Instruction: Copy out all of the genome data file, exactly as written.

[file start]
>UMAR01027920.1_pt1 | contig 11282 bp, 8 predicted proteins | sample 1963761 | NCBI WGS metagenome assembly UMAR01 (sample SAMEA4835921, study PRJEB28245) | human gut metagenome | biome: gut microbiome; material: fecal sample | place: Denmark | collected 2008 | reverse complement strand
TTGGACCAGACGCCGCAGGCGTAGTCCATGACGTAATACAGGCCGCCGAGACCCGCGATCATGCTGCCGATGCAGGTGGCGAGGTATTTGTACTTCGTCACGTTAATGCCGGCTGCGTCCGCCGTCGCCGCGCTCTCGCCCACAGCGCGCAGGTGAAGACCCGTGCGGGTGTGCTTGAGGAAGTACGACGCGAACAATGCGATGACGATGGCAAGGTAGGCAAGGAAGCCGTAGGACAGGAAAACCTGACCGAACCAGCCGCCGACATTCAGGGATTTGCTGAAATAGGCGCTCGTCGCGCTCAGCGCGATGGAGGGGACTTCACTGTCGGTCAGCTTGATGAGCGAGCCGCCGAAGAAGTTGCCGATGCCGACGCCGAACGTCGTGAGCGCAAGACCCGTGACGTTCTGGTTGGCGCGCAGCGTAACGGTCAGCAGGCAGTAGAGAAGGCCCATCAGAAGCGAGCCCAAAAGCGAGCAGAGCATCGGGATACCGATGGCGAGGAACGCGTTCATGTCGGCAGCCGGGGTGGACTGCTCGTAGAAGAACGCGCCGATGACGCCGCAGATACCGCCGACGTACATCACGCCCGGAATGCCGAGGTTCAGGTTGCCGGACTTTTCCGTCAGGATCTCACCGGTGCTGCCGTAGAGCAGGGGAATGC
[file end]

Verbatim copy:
>UMAR01027920.1_pt1 | contig 11282 bp, 8 predicted proteins | sample 1963761 | NCBI WGS metagenome assembly UMAR01 (sample SAMEA4835921, study PRJEB28245) | human gut metagenome | biome: gut microbiome; material: fecal sample | place: Denmark | collected 2008 | reverse complement strand
TTGGACCAGACGCCGCAGGCGTAGTCCATGACGTAATACAGGCCGCCGAGACCCGCGATCATGCTGCCGATGCAGGTGGCGAGGTATTTGTACTTCGTCACGTTAATGCCGGCTGCGTCCGCCGTCGCCGCGCTCTCGCCCACAGCGCGCAGGTGAAGACCCGTGCGGGTGTGCTTGAGGAAGTACGACGCGAACAATGCGATGACGATGGCAAGGTAGGCAAGGAAGCCGTAGGACAGGAAAACCTGACCGAACCAGCCGCCGACATTCAGGGATTTGCTGAAATAGGCGCTCGTCGCGCTCAGCGCGATGGAGGGGACTTCACTGTCGGTCAGCTTGATGAGCGAGCCGCCGAAGAAGTTGCCGATGCCGACGCCGAACGTCGTGAGCGCAAGACCCGTGACGTTCTGGTTGGCGCGCAGCGTAACGGTCAGCAGGCAGTAGAGAAGGCCCATCAGAAGCGAGCCCAAAAGCGAGCAGAGCATCGGGATACCGATGGCGAGGAACGCGTTCATGTCGGCAGCCGGGGTGGACTGCTCGTAGAAGAACGCGCCGATGACGCCGCAGATACCGCCGACGTACATCACGCCCGGAATGCCGAGGTTCAGGTTGCCGGACTTTTCCGTCAGGATCTCACCGGTGCTGCCGTAGAGCAGGGGAATGC